A fine and rare Venetian parade shield made for the bodyguard of Wolf Dietrich von Raitenau, Prince Archbishop of Salzburg, late16th century. photo Thomas Del Mar Ltd
of convex near circular form, constructed of two-ply wood covered with leather decorated on its front face, within an outer border of foliate chevrons and engrailing and an inner border of running foliage and flower-heads, with a pattern of foliate interlace and flowerheads all tooled and lacquered gold over silver, the ground of the main field additionally covered with translucent red lacquer, and the detail picked out throughout with red and green lacquer, the rear retaining traces of yellow-painted decoration, and fitted with a quilted leather arm-pad, a forward enarme and the remains of a rear enarme, the outer edge fitted with a screw and hook for suspension, (the leather covering showing some cracking and worm on both faces, as well as peripheral losses, the lacquering with areas of wear); 56.5cm; 22 1/4in wide - Estimate 8,000-12,000 €
This shield is one of a series made in the time of Wolf Dietrich von Raitenau, who ruled as Prince Archbishop of Salzburg, 1587-1612. An inventory of 1669, now in the archives of the Städtisches Museum, Salzburg, mentions 398 gilded and painted shields. Some seventy of these shields are still to be found in the Carolina-Augusteum Museum, Salzburg.
When Salzburg was occupied by the Bavarian troops in 1809 a number of these shields were transferred to the main Zeughaus at Munich, and sold from there after the First World War.
Other examples of this distinctive group of shields are to be found in the Metropolitan Museum of Art, New York (Acc. No. 29.158.586) the Philadelphia Museum of Art, the Art Institute, of Chicago, the Wallace Collection, London, the Historisches Museum, Dresden (Inv. No. N1), and Schloss Vaduz, Liechtenstein (cat. no. 871 & 881). Another was in the collection of Lord Astor of Hever (sold Sotheby's, London, 5 May 1983, Lot 29).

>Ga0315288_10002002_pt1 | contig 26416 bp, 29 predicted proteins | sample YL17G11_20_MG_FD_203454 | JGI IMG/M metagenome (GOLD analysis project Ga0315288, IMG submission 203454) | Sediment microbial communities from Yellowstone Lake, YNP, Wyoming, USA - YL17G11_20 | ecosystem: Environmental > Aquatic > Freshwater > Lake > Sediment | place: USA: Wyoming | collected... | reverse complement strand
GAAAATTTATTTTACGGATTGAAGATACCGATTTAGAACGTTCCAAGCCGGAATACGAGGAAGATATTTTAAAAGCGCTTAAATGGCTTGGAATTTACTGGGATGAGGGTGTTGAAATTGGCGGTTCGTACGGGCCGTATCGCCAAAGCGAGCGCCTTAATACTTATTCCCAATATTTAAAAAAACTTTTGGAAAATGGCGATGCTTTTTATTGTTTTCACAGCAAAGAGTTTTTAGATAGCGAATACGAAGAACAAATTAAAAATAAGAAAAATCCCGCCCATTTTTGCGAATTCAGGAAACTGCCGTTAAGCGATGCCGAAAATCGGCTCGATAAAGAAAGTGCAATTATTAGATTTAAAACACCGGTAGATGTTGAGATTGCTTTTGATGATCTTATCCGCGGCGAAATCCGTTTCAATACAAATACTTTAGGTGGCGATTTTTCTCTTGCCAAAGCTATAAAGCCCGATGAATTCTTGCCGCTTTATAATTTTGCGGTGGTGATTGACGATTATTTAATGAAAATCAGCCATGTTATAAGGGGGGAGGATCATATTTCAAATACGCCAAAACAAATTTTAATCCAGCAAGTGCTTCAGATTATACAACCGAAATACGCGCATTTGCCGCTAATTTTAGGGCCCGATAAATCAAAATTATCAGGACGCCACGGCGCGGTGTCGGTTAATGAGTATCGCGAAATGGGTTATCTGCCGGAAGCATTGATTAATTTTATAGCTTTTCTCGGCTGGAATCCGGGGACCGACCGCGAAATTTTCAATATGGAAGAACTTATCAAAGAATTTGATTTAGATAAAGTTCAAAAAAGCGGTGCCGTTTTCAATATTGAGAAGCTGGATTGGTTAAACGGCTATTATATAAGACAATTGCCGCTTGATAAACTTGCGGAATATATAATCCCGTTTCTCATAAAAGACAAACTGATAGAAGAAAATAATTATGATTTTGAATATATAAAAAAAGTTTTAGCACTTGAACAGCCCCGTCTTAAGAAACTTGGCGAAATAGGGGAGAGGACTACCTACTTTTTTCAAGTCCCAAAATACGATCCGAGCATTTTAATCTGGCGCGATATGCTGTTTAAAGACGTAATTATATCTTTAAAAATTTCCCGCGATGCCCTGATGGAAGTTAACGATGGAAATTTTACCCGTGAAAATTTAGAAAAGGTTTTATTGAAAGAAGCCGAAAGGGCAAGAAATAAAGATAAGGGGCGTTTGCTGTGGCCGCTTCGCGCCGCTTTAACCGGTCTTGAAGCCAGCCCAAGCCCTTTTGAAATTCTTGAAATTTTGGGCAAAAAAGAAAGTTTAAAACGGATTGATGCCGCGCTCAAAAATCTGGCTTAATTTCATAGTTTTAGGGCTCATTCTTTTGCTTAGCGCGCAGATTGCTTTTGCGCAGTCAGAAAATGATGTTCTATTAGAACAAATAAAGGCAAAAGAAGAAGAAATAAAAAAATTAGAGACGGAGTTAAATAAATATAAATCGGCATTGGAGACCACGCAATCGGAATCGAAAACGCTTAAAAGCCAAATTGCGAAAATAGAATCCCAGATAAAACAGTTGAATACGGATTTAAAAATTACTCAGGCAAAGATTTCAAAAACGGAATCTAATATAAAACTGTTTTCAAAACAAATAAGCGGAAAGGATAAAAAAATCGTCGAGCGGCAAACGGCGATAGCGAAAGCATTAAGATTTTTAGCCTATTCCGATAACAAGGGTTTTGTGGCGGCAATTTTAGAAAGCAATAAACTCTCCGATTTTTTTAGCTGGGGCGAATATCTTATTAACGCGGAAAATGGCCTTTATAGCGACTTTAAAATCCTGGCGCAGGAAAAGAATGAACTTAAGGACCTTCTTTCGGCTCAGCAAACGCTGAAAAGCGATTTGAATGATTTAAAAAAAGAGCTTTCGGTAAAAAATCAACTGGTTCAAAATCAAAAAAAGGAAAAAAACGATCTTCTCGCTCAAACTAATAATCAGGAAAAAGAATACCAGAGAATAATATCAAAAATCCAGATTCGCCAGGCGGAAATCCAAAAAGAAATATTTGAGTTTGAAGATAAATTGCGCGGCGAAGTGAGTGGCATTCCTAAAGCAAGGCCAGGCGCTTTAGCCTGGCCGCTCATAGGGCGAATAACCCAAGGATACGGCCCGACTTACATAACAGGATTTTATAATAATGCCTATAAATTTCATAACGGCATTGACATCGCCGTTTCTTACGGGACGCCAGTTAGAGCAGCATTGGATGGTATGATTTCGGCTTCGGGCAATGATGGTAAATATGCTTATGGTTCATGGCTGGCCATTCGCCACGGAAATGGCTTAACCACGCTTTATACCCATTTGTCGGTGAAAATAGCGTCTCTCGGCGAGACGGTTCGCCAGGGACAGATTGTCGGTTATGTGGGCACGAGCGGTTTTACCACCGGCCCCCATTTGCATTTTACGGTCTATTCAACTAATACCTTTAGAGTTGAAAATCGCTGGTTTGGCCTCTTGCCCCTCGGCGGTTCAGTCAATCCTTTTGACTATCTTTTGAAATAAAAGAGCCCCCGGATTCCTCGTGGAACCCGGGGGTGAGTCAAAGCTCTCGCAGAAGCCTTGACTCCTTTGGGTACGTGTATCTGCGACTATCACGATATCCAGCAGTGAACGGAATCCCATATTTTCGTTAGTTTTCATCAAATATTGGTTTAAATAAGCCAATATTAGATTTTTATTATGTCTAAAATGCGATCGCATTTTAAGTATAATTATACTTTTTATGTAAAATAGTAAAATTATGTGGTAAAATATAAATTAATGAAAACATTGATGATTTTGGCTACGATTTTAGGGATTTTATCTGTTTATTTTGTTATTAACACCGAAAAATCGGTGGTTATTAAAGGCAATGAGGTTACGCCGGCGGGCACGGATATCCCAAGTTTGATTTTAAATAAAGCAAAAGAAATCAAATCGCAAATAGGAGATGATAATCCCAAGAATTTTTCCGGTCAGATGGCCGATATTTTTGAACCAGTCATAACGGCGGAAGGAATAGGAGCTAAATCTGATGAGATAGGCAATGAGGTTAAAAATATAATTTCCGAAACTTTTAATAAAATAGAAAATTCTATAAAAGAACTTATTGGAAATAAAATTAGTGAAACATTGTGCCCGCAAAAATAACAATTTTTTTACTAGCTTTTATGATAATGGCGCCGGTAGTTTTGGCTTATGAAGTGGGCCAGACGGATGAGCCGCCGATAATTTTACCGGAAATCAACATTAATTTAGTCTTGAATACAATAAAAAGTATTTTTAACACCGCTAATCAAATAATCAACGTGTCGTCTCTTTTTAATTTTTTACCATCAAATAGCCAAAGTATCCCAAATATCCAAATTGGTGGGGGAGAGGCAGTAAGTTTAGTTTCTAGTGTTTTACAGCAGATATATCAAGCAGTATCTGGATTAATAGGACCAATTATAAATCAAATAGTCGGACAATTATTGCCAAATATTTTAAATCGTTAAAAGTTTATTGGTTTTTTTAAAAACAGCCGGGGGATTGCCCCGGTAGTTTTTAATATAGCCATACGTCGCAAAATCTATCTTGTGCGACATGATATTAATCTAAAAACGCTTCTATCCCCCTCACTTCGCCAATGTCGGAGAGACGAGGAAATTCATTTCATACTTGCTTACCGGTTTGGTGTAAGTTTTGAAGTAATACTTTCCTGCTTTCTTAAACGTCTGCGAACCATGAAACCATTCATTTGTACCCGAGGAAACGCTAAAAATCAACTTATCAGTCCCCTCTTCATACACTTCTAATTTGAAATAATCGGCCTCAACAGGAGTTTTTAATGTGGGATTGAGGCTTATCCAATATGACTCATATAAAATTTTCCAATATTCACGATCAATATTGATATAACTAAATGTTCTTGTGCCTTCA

The fashion for Turkish-style arms is recorded in Europe as early as the middle years of the 16th Century. King Philip II had a 'Turkish' bodyguard for his entry into Milan in 1548. The influence of Turkish taste is evident in both the style and technique of decoration of the Salzburg shields which has its origins in Turkish bookbindings of the period. During the 16th Century Venice had its own leatherworkers guild and many bookbindings as well as helmets, shields and quivers were made in this manner.
For a contemporary discussion on the Venetian technique of varnishing and gilding see Leonardo Fioravanti, Compendio de' Secreti Nationali, Venice 1562 and Tommaso Garzoni, La Piazza universale di tutte le professioni del mondo, Nuovamente ristampata, posta in luce da Thomaso Garzoni da Bagnacauallo, con l'aggiunta d'alcune bellissime annotationi a discorso per discorso, Venice 1589. See E.J. Grube, 2007, pp. 231-251.
Related shields of this type, but not part of the Salzburg contract are preserved in the armoury of the Palazzo Ducale, Venice (See U. Franzoi 1990, pp. 82-3). Another, set with a late 15th Century besagew in the centre and perhaps related to a group in the Correr Museum, Venice, was sold Sotheby's, Milan, 14th October 2009, lot 1217, €17,500 (including premium).
Thomas Del Mar Ltd . Antique Arms, Armour & Militaria Sale. Wednesday 8th December 2010